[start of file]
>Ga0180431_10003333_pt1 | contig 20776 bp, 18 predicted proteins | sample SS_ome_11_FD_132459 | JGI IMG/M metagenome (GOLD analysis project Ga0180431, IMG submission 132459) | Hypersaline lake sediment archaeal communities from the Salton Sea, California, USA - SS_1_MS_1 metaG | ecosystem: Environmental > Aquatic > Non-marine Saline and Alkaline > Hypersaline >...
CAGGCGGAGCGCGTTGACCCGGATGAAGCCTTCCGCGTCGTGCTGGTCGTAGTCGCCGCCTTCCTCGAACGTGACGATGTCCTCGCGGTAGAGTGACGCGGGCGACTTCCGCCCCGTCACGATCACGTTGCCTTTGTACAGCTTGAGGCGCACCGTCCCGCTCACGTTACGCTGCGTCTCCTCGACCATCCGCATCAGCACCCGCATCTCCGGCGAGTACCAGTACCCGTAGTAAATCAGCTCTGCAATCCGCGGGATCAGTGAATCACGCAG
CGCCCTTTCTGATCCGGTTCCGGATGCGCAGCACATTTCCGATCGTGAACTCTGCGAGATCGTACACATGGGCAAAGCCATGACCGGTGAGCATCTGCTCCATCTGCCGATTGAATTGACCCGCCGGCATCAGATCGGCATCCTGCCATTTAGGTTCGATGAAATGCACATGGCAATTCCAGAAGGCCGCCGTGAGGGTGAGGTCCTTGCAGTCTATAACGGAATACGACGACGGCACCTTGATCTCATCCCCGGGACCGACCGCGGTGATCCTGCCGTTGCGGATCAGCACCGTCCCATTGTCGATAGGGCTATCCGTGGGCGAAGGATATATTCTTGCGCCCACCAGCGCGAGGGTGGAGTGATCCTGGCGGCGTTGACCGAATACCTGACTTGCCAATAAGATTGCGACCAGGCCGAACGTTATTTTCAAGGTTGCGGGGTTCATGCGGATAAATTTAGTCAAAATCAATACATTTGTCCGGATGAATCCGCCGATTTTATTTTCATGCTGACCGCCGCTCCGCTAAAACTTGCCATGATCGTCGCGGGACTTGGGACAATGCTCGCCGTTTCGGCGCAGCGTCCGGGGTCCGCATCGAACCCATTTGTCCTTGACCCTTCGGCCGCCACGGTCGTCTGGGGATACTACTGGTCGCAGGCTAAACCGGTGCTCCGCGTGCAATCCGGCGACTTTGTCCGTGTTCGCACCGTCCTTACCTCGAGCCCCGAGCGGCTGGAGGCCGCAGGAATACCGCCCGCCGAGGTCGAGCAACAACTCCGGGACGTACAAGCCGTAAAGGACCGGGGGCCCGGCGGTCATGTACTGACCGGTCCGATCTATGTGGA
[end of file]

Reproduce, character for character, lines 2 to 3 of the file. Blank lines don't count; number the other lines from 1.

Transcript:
CAGGCGGAGCGCGTTGACCCGGATGAAGCCTTCCGCGTCGTGCTGGTCGTAGTCGCCGCCTTCCTCGAACGTGACGATGTCCTCGCGGTAGAGTGACGCGGGCGACTTCCGCCCCGTCACGATCACGTTGCCTTTGTACAGCTTGAGGCGCACCGTCCCGCTCACGTTACGCTGCGTCTCCTCGACCATCCGCATCAGCACCCGCATCTCCGGCGAGTACCAGTACCCGTAGTAAATCAGCTCTGCAATCCGCGGGATCAGTGAATCACGCAG
CGCCCTTTCTGATCCGGTTCCGGATGCGCAGCACATTTCCGATCGTGAACTCTGCGAGATCGTACACATGGGCAAAGCCATGACCGGTGAGCATCTGCTCCATCTGCCGATTGAATTGACCCGCCGGCATCAGATCGGCATCCTGCCATTTAGGTTCGATGAAATGCACATGGCAATTCCAGAAGGCCGCCGTGAGGGTGAGGTCCTTGCAGTCTATAACGGAATACGACGACGGCACCTTGATCTCATCCCCGGGACCGACCGCGGTGATCCTGCCGTTGCGGATCAGCACCGTCCCATTGTCGATAGGGCTATCCGTGGGCGAAGGATATATTCTTGCGCCCACCAGCGCGAGGGTGGAGTGATCCTGGCGGCGTTGACCGAATACCTGACTTGCCAATAAGATTGCGACCAGGCCGAACGTTATTTTCAAGGTTGCGGGGTTCATGCGGATAAATTTAGTCAAAATCAATACATTTGTCCGGATGAATCCGCCGATTTTATTTTCATGCTGACCGCCGCTCCGCTAAAACTTGCCATGATCGTCGCGGGACTTGGGACAATGCTCGCCGTTTCGGCGCAGCGTCCGGGGTCCGCATCGAACCCATTTGTCCTTGACCCTTCGGCCGCCACGGTCGTCTGGGGATACTACTGGTCGCAGGCTAAACCGGTGCTCCGCGTGCAATCCGGCGACTTTGTCCGTGTTCGCACCGTCCTTACCTCGAGCCCCGAGCGGCTGGAGGCCGCAGGAATACCGCCCGCCGAGGTCGAGCAACAACTCCGGGACGTACAAGCCGTAAAGGACCGGGGGCCCGGCGGTCATGTACTGACCGGTCCGATCTATGTGGA